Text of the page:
Freud worked under Charcot, a prominent neurologist, at Paris’s La Salpêtrière hospital in 1885 and 1886, an experience that gave Freud the tools to invent the practice of psychoanalysis, Conner wrote.

“Freud’s ideas about trauma, sexuality, and hypnosis, that were formed and shaped by his early exposure to male hysteric patients and Charcot’s therapeutic methodologies, went on to have significant impacts on Freud’s way of thinking,” she wrote.

“By studying the works of both men, I was able to draw parallels between the two and infer some of the effects that Charcot’s work may have had on Freud’s career.”

Conner’s second paper earned the Highly Commended honor in psychology.

In “Glucose-Sensing Neurons in the Medial Amygdala and their Role in Glucose Homeostasis,” she investigated the way the medial amygdala portion of the brain responds to glucose levels, and how that affects subjects’ eating behaviors.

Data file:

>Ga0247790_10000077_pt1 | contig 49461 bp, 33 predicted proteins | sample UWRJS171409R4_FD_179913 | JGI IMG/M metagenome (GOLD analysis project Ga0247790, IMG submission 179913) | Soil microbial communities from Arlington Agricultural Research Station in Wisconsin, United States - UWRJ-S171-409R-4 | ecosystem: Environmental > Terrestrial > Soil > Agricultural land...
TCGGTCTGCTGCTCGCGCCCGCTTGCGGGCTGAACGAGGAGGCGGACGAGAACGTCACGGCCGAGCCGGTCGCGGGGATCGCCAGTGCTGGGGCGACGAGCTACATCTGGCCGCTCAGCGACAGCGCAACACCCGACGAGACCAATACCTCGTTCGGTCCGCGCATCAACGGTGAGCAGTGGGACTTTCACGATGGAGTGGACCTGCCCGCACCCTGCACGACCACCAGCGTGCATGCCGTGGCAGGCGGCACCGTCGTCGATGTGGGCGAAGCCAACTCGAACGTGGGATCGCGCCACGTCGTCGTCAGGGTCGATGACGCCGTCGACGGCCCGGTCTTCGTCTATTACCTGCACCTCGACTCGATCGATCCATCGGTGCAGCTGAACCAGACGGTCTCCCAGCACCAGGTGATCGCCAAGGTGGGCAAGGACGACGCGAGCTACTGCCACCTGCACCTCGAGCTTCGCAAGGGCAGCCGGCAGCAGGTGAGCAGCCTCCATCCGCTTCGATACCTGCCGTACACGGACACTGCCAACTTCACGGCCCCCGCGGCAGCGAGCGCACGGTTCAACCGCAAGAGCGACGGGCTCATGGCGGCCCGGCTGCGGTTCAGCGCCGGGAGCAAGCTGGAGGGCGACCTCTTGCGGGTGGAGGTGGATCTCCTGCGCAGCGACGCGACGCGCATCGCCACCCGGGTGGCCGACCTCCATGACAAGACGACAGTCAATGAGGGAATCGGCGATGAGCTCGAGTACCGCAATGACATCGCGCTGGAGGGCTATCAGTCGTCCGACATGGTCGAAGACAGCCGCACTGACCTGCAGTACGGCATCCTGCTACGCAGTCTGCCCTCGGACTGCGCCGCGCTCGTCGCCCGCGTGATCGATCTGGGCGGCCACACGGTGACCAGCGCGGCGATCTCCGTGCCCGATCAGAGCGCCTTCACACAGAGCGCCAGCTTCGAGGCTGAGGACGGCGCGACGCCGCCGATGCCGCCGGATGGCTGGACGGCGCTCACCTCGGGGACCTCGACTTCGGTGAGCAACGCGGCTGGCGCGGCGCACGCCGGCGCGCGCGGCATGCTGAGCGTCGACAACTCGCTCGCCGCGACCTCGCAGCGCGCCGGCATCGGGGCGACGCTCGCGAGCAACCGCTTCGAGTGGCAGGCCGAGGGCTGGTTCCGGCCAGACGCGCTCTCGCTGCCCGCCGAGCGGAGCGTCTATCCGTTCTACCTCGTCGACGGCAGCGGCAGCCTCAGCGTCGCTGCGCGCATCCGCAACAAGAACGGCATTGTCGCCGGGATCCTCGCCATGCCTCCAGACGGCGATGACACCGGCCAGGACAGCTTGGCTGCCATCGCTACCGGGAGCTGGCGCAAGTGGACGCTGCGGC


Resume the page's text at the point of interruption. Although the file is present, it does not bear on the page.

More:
While most studies on glucose-sensing in the brain have focused on similar neurons in the hypothalamus and brain stem, Conner finds that the medial amygdala, which is central to reproductive, sexual, emotional, and defensive responses, may also have a role in feeding behaviors or glucose regulation.

“As obesity rates in America continue to rise at alarming rates,” Conner writes, “research investigating the neuronal processes and mechanisms behind feeding behavior will continue to be of the utmost importance.”